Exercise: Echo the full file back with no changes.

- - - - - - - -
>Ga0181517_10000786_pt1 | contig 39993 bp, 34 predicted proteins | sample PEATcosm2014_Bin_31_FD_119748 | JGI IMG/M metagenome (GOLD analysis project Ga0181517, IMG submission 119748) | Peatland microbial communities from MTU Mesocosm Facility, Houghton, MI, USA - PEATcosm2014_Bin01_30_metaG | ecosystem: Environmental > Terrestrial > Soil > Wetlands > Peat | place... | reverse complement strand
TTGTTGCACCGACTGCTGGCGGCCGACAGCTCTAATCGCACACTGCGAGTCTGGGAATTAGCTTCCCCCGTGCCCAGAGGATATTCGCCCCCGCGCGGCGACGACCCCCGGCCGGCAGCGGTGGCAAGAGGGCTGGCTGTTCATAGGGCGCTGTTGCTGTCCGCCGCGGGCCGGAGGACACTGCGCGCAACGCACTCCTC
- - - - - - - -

>Ga0181517_10000786_pt1 | contig 39993 bp, 34 predicted proteins | sample PEATcosm2014_Bin_31_FD_119748 | JGI IMG/M metagenome (GOLD analysis project Ga0181517, IMG submission 119748) | Peatland microbial communities from MTU Mesocosm Facility, Houghton, MI, USA - PEATcosm2014_Bin01_30_metaG | ecosystem: Environmental > Terrestrial > Soil > Wetlands > Peat | place... | reverse complement strand
TTGTTGCACCGACTGCTGGCGGCCGACAGCTCTAATCGCACACTGCGAGTCTGGGAATTAGCTTCCCCCGTGCCCAGAGGATATTCGCCCCCGCGCGGCGACGACCCCCGGCCGGCAGCGGTGGCAAGAGGGCTGGCTGTTCATAGGGCGCTGTTGCTGTCCGCCGCGGGCCGGAGGACACTGCGCGCAACGCACTCCTC